Funded by the Heritage Lottery Fund
Wills Cigarette Cards collected from WWI Soldiers
Gardens and War 24/09/14 - 19/12/14
In an encounter with Siegfried Sassoon in parliament in 1918, Winston Churchill claimed ‘War is the normal occupation of man’. When challenged, he added: ‘War – and gardening.’
The relationship between these two seemingly incompatible occupations is explored in our next exhibition ‘Gardens and War’. We also look at how planting and garden-making introduced beauty and normality in the most extreme places - at the Front and in the trenches of both armies, and in internment and Prisoner of War camps. The exhibition will also look at the importance of flowers as symbols of home and remembrance.
It is no surprise that the army organised the growing of vegetables at the Front – the exhibition features a medal awarded for the best grown on the Western Front. What is less well known is that soldiers also grew flowers, and the exhibition features rare photographs of flower gardens established at the Front. Wild flowers were also collected and treasured – on display will be an extraordinary collection of pressed flowers collected by ‘an incurable romantic soldier’ and sent home from the Balkans.
A collaboration with the RHS will tell the story of the British interned at Ruhleben in Germany, where three quarters of the interned soldiers joined the horticultural society. One of the most unusual items on display is a set of intricately carved gnomes, carved by an Austrian prisoner interned on the Isle of Man in 1917.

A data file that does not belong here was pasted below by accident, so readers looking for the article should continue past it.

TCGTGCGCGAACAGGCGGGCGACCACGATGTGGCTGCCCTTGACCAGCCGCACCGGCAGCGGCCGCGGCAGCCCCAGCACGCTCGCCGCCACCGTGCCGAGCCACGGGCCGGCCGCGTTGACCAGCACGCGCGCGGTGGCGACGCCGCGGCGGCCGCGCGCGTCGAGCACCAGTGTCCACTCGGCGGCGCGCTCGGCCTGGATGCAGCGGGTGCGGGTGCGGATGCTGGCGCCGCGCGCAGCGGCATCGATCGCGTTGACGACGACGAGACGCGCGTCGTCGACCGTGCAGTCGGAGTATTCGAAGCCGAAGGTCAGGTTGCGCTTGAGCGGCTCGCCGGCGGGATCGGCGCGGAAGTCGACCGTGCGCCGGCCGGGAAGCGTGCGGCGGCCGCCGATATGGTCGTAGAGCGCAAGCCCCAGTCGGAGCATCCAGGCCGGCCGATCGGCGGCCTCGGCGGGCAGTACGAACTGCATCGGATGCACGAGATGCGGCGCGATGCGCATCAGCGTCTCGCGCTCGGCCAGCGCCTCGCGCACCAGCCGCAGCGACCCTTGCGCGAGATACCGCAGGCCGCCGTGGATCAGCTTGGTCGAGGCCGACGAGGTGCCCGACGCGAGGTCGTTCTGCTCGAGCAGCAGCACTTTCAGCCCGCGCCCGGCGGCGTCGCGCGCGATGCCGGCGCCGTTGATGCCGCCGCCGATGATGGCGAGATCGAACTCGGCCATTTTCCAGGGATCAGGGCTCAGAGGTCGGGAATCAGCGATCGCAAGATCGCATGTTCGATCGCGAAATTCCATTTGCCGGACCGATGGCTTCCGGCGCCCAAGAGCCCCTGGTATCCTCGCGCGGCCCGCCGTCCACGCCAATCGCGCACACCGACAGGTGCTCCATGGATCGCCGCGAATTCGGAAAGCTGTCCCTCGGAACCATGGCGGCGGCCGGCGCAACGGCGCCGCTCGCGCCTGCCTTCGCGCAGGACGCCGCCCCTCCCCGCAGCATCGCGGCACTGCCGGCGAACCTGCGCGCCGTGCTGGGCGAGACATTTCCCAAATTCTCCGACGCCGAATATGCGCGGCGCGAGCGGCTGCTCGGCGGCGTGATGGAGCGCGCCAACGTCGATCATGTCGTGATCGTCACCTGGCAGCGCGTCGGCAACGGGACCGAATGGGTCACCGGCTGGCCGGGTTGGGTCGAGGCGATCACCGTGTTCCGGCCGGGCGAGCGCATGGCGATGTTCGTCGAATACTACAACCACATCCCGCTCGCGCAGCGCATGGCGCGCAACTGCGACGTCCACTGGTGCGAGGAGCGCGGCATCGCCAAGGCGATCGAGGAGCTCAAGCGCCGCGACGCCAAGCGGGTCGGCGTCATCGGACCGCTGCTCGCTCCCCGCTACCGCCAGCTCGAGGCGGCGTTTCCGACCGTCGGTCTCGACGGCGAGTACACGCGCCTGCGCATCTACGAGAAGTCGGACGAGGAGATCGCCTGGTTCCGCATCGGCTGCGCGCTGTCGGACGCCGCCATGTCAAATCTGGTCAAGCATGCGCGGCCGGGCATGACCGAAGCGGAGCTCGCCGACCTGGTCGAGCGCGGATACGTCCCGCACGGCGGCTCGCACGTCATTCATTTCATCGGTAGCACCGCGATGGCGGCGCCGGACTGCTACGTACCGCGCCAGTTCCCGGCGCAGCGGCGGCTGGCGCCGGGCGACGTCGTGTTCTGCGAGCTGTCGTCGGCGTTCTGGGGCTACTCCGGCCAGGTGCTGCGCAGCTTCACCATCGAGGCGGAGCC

Flowers were as important as a symbol of remembrance at home as they were on the Front. Floral shrines were created in thousands of households in the absence of the bodies of their loved ones. In 1918, 100,000 people laid flowers at the memorial shrine in Hyde Park. Intended as a temporary structure, the memorial was kept in place for well over a year and led to the establishment of the Cenotaph.
The exhibition will open on 24th September 2014 and run until 5th January 2015.
Research for the exhibition has been undertaken as part of a collaborative project with Parks & Gardens UK. Submit your own research, learn about a new memorial landscape each week, or download a teacher's pack from the Parks & Gardens UK website.
Leave your feedback of the exhibitions here.
Above: a short video about George Marr's pressed flowers featured in our Gardens and War exhibition.
Talks, study days and family events
To coincide with the exhibition, we will be hosting a range of talks, workshops and family events.
The centrepiece of the programme will be a study day in association with the Garden History Society on 8th November. 'Memorial Landscapes' will explore the War's effect on urban parks and gardens, and the destruction and resurrection of the Ypres Salient and more.
In October, Curator Russell Clark will give two exclusive tours of the exhibition. Find out more about the fascinating stories that he has uncovered while researching the exhibition.
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Throughout the autumn, we will be offering informal workshops on a range of topics related to wartime experiences, for adults and for families. Find out more about medicinal herbs, make your own hand cream, or participate in Thrift Day.